A US flag hangs from the roof of Gillette's manufacturing plant in Boston. These bars and stars preside over a kind of closed circuit where autonomous vehicles cross that execute in a synchronized way their tasks: collect and deposit components in machines that, in turn, perform other mechanized tasks. "It's a bit disturbing, right?" Says Kristina Vanoosthuyze, director of scientific communications for the company.
Even quality controls are carried out automatically at the stroke of a laser, using sensors that detect defective parts that can not be put on the market. The truth is that it is difficult to distinguish a human figure across the length and breadth of this space where photos are not allowed and whose dimensions are not even shared so as not to give clues to the competition. Of course, Gillette takes full advantage of the capacity of this plant, which produces 4,000 million razor blades per year.
But this room full of machines is only a small part of the manufacturer's central facilities. Inaugurated in 1904 and made up of 24 interconnected buildings, they total more than 160,000 square meters where some 1,350 employees work in corporate, production, R & D, and process and engineering positions. At the main entrance, three words next to Gillette's logo remind us that going through these doors means going into "the world shaving headquarters" (World Shaving Headquarters).
- One leaf, two leaves, three leaves
After the entrance lathes, a small hall of fame honors 118 years of innovation that began when in 1901 the founder, King Gillette, devised the first disposable razors that ended with razor shaving in homes. Since then, technological advances have been accompanying the successive models of the brand to develop a "shaving science" in which "each hair is a mini-sensor" that helps launch increasingly better products, according to Vanoosthuyze. To do this, the company carries out continuous dermatological research with which it ends up identifying the designs most suited to the needs of the clients.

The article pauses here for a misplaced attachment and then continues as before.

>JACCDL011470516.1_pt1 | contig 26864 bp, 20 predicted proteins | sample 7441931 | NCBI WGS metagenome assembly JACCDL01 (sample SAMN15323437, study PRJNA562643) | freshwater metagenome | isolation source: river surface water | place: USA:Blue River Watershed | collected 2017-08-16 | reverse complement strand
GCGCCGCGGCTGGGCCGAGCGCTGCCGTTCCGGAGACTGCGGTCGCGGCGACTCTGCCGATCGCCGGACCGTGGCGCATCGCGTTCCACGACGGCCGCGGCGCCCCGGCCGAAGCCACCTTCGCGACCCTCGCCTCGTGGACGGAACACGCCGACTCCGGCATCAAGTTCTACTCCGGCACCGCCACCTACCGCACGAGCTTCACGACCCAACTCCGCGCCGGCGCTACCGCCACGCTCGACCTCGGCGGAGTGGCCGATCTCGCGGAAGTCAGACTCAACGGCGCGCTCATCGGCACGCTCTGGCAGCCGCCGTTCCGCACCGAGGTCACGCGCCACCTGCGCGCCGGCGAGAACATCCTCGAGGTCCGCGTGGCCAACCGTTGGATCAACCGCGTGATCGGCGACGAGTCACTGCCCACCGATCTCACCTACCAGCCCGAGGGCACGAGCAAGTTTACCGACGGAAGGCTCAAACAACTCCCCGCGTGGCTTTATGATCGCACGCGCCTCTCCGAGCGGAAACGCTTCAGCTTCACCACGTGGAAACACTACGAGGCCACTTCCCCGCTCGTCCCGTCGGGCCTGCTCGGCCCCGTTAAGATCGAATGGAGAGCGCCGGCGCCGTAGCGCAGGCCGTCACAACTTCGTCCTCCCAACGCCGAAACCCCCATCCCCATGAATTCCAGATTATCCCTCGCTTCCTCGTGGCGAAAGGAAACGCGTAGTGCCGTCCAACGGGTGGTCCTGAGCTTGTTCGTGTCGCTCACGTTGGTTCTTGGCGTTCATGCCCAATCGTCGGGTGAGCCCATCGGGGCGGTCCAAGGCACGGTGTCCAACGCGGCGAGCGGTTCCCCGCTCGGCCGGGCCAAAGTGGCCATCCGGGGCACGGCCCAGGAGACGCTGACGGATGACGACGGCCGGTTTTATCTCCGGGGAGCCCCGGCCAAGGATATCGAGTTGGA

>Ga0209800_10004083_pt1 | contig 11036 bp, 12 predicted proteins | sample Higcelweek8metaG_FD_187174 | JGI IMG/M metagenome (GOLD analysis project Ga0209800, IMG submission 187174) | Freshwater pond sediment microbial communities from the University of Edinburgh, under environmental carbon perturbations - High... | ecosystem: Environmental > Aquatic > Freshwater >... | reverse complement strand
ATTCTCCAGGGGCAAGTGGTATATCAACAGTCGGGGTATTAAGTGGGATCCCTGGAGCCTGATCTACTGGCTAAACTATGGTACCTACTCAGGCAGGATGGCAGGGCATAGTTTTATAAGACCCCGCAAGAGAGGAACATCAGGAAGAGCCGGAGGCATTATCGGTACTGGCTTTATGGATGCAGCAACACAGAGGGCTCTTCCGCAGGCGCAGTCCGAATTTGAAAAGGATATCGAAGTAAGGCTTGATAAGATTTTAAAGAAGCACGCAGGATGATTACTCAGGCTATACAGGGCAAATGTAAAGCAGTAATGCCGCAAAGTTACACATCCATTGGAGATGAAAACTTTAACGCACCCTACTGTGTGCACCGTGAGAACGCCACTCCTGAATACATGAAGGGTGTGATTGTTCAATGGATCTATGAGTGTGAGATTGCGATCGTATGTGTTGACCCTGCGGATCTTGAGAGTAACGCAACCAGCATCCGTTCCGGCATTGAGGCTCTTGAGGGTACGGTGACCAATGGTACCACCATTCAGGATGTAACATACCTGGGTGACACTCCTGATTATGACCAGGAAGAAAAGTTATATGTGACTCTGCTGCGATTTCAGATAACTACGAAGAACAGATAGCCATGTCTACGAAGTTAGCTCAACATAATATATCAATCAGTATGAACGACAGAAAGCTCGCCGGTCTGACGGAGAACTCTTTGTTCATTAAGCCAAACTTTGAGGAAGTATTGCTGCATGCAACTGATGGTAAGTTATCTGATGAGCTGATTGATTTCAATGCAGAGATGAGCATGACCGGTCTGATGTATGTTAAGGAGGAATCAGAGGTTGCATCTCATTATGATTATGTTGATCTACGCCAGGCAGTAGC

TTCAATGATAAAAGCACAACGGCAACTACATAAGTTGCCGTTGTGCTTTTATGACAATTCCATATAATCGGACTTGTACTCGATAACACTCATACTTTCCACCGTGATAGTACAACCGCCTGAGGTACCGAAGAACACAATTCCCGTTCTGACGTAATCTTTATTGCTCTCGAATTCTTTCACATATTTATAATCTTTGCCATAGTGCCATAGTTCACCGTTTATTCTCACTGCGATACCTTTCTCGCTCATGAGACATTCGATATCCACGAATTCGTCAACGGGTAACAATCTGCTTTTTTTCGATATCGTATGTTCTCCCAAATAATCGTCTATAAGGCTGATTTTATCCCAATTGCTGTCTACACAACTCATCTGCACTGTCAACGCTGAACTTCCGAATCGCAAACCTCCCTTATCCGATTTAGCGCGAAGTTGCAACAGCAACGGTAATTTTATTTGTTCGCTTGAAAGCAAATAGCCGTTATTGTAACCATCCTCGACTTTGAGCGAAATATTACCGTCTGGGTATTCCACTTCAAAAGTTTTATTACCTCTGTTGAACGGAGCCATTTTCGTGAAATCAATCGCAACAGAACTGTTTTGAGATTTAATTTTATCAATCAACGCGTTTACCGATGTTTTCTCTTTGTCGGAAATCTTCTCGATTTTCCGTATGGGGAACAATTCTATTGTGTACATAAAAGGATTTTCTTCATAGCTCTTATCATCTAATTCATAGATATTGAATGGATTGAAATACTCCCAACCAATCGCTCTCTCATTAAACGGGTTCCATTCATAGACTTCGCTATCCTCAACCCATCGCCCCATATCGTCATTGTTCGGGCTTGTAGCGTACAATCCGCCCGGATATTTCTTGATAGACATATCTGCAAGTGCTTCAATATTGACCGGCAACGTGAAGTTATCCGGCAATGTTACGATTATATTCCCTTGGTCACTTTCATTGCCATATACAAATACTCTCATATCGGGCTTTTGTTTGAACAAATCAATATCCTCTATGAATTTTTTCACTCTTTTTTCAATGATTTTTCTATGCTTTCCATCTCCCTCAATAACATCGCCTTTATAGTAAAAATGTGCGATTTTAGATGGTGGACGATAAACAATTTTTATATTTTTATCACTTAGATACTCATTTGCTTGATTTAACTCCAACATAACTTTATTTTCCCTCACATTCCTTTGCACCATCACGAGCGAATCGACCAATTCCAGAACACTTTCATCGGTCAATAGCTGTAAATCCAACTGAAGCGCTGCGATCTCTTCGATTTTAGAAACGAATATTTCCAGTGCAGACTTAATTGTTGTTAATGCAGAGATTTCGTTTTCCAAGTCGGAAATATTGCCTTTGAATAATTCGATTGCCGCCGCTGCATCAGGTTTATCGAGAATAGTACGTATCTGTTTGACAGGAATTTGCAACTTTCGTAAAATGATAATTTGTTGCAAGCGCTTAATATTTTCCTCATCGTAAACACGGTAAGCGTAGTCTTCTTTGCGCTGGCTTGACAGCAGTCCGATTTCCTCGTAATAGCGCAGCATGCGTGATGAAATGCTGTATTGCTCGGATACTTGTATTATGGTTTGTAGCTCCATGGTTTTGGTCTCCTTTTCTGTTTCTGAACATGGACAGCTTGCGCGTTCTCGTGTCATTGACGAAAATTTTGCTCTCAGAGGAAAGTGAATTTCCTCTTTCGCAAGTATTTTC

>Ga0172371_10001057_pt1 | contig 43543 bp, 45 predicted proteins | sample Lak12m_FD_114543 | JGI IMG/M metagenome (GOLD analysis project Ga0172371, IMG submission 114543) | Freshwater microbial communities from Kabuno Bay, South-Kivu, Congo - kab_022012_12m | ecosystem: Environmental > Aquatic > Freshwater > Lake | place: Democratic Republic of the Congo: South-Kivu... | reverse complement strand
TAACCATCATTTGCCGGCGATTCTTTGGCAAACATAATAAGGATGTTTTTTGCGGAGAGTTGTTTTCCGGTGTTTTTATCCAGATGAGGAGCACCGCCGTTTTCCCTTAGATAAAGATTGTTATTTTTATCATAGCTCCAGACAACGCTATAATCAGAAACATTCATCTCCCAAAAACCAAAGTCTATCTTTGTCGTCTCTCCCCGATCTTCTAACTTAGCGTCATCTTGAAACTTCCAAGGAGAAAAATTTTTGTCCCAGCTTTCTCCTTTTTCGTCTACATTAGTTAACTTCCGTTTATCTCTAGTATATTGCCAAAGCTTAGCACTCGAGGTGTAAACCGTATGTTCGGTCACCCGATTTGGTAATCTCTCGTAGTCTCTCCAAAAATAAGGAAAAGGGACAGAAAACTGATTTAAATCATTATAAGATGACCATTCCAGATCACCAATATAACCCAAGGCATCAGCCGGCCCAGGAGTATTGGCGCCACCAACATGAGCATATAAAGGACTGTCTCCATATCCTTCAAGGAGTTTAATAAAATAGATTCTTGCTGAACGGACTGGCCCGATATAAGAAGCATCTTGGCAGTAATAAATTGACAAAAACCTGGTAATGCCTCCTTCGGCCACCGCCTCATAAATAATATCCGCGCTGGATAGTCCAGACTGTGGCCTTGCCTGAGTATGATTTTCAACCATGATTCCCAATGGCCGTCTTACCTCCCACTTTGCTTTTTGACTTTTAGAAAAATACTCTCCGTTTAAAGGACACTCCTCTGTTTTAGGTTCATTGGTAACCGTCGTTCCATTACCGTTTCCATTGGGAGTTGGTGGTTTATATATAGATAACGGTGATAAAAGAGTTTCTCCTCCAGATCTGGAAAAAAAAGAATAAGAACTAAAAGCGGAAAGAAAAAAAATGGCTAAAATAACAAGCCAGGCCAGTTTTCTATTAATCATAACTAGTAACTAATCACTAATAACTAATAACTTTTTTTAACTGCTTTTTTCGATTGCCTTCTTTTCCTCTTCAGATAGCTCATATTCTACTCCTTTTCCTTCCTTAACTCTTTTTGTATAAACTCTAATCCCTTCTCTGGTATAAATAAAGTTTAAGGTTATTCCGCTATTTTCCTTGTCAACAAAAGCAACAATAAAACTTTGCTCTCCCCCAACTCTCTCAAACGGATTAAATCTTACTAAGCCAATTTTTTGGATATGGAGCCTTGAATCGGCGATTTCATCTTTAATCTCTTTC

Since the 70s of the last century, almost all efforts in R & D have focused on improving the blades to make them more precise and thin, so that you could fit a greater number of them in each replacement and thus achieve a shave more hurried. So much so that Gillette not only have been accustomed to hearing the same jokes before each release, but they themselves join the jokes: "We present the razor 18 leaves!", Jokes Pankaj Bhalla, director of the Gillette and Venus brands in North America, before exposing the latest innovations of your company.
This obsession to perfect the leaves obeys a commercial model created by the manufacturer a few years after its founding and that today continues to be studied in business schools under the name Blades & Razor (razors and razor). Broadly speaking, it is a question of offering a durable object at a low price (the razor) and then generate more income by selling a disposable part (the blades) that the user needs to buy on a recurring basis. Over the years, this model has been successfully transferred to other businesses, such as the printers and their essential ink cartridges.